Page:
William Kristol is still at the New York Times, but he is getting out of town.
I’m leaving the country the day of Barack Obama’s inauguration.
It’s nothing personal. Nor, I hasten to add — lest some people get too excited — is it anything permanent. It’s just that I happen to have a speech to give in Canada.
And with millions of people expected to descend on Washington for the inauguration, with the Metro overloaded, and roads and bridges closing, with the Portable Sanitation Association guidelines suggesting that there should be more than 12,000 porta-potties on the Mall — I have to admit that getting out of town seems like a pretty good idea.
Yes, he really doesn’t want to be around all those people (and he’s especially bothered by the fact that they’ll be needing to urinate) so he’s taking off to a place where he thinks everyone is white and inoffensive. (Guess what, Bill… they have people of color in Canada.)
But I also have to admit that I look forward to Obama’s inauguration with a surprising degree of hope and good cheer.
For one thing, there will be the invocation, delivered by Rick Warren. I suspect he’ll be careful to say nothing pro-life or pro-traditional-marriage — but we conservatives have already gotten more than enough pleasure from the hysterical reaction to his selection by the tribunes of the intolerant left. And having Warren there will, in fact, be a welcome reminder of the strides the evangelical movement and religious conservatives (broadly speaking) have made in recent decades.
Not surprisingly, Mr. Kristol is ignoring the fact that the “tribunes” of the Religious Right have been outraged that Mr. Warren would enter the enemy camp. The hysteria, it seems, is on the right, including one whack-job who claims that God will smite down Mr. Warren for blessing the inauguration of the “evil illegal alien.” As for the “strides” the evangelical movement and religious conservatives have made in recent decades, I would be interested in knowing what he thinks they are. They have campaigned non-stop against Roe v. Wade and yet it’s still the law of the land and likely to remain so. In spite of recent set-backs, notably Prop 8 in California and Amendment 2 in Florida, the gay community has not been shoved back into the closet; same-sex unions are legal in Massachusetts, New Jersey, and Connecticut, and domestic partner benefits are widely available to employees of both private and public institutions and companies. You still can’t pray in schools, and the Ten Commandments haven’t been wedged into the Constitution. And Mr. Kristol has the chutzpah to get petulant about “finger-wagging nanny-state-nagging liberalism”? Perhaps the cruelest cut of all, the faith-based community got played like a cheap fiddle by their Savior in Chief, George W. Bush, who took their money and their votes and didn’t deliver anything except lip service. It’s more than a little ironic that the people who got the most upset about Monica Lewinsky were the next in line to get serviced in the Oval Office.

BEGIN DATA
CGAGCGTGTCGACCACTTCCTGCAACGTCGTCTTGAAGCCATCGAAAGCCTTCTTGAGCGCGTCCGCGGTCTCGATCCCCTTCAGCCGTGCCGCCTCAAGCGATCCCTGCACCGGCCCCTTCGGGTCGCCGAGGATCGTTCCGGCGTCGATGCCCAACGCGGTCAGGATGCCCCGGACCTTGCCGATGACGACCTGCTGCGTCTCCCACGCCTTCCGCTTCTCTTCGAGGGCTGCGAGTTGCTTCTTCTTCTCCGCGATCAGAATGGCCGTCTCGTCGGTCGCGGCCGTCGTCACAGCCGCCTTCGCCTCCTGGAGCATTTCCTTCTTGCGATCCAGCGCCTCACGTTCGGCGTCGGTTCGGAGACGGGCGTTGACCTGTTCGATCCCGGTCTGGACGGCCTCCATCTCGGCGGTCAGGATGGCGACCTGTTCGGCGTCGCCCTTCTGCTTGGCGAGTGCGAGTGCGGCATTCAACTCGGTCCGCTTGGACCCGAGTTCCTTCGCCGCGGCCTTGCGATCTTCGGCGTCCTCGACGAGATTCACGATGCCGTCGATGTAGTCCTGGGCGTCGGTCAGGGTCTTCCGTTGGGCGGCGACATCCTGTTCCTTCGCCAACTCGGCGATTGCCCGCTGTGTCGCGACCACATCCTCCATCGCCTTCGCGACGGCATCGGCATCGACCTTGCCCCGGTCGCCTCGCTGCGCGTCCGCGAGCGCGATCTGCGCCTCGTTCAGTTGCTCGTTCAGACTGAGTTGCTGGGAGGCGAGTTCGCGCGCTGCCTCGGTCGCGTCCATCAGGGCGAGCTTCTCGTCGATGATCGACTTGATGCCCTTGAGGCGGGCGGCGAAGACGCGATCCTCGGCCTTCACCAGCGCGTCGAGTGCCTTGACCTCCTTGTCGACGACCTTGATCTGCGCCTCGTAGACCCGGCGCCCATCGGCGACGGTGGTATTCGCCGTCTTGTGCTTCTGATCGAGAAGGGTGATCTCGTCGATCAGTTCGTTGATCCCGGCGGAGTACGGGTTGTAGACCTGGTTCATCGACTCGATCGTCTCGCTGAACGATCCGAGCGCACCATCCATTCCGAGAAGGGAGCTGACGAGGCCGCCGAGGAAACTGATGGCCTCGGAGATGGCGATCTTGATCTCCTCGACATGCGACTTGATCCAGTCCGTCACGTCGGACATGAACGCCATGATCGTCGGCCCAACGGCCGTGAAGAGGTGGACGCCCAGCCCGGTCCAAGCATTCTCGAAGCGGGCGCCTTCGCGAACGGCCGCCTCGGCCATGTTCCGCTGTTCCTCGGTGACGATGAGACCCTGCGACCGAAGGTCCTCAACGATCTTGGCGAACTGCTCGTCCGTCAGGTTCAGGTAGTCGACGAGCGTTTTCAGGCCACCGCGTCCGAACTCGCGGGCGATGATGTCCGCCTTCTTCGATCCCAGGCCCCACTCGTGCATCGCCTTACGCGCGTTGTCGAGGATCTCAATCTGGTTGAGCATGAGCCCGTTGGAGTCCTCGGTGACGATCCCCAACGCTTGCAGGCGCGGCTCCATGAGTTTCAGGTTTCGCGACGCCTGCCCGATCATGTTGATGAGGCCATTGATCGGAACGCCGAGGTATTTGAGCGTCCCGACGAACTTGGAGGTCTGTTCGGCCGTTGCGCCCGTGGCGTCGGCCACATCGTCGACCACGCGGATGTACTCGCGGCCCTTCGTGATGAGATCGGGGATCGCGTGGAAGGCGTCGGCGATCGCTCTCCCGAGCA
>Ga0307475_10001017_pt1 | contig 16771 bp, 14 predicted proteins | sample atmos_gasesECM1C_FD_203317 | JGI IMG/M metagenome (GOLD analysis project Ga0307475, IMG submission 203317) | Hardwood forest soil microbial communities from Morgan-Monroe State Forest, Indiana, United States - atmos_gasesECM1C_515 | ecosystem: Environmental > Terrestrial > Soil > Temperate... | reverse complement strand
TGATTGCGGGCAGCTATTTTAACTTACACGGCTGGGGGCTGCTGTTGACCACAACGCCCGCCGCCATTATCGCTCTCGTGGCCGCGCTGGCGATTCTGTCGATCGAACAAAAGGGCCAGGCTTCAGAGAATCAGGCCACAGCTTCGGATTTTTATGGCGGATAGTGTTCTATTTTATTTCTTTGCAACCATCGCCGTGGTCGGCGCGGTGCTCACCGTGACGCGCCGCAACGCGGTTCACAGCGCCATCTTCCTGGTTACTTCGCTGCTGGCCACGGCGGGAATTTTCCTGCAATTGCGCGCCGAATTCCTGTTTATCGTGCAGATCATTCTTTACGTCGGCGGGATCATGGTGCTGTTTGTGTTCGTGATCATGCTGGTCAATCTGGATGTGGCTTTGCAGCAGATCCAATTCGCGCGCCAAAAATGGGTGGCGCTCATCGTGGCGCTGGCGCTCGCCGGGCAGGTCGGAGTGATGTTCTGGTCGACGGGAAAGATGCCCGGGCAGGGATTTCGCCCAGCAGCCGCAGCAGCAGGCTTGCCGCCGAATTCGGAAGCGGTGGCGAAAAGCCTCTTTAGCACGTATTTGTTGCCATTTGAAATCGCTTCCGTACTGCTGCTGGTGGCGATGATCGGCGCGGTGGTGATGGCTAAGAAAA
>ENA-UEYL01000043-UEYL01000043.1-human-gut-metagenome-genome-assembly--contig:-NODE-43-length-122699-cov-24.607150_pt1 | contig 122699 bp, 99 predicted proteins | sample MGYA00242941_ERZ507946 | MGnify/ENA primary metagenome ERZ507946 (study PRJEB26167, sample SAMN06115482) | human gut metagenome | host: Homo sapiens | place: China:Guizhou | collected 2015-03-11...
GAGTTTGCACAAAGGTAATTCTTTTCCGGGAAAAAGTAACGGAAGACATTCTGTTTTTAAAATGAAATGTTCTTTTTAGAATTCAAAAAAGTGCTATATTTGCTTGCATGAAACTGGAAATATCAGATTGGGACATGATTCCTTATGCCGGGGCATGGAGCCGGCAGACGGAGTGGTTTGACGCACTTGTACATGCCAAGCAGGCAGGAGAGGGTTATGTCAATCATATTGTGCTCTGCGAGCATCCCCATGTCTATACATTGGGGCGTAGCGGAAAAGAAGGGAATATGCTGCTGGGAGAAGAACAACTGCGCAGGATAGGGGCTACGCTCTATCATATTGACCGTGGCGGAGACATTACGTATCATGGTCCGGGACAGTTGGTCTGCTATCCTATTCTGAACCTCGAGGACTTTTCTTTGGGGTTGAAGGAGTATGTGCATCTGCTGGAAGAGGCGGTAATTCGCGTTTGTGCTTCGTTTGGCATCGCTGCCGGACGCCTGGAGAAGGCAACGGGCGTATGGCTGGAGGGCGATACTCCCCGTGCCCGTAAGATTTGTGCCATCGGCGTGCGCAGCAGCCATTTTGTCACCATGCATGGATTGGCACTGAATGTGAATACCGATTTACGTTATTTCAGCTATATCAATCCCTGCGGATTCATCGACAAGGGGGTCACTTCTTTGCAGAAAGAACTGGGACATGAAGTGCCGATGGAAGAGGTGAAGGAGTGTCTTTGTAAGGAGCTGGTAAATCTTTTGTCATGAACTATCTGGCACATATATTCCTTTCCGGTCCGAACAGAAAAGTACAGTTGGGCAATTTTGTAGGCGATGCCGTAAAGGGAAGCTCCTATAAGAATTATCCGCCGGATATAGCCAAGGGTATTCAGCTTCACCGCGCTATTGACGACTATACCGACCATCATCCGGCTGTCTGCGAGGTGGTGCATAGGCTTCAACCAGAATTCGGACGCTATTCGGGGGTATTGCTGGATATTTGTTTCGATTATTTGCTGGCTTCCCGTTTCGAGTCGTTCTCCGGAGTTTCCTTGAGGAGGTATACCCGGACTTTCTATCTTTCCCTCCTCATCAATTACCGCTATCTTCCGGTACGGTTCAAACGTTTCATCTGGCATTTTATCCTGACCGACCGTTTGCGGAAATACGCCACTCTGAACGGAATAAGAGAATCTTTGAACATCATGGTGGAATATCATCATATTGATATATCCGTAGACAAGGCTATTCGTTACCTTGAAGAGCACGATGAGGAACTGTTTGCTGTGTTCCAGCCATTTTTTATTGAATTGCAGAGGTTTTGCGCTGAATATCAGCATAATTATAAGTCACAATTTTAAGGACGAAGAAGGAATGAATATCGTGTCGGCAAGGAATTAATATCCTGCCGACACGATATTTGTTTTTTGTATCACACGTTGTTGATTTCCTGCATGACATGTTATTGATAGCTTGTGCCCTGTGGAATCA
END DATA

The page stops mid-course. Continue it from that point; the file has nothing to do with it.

Mr. Kristol is one of those people who thinks he’s a wit, but what’s really beneath that thin veneer of pundit polish is a petty, petulant and graceless twit without the maturity or good nature to acknowledge when he’s on the losing side of an argument and history. His contract with the New York Times will be renewed, apparently, not because he lends a particularly erudite insight into the conservative mindset but because he makes such a good foil for the opposition; like Alan Colmes was to Sean Hannity, or the Washington Generals are to the Harlem Globetrotters. And he gives me something to look forward to every Monday morning; it’s fun to start the week with an easy target.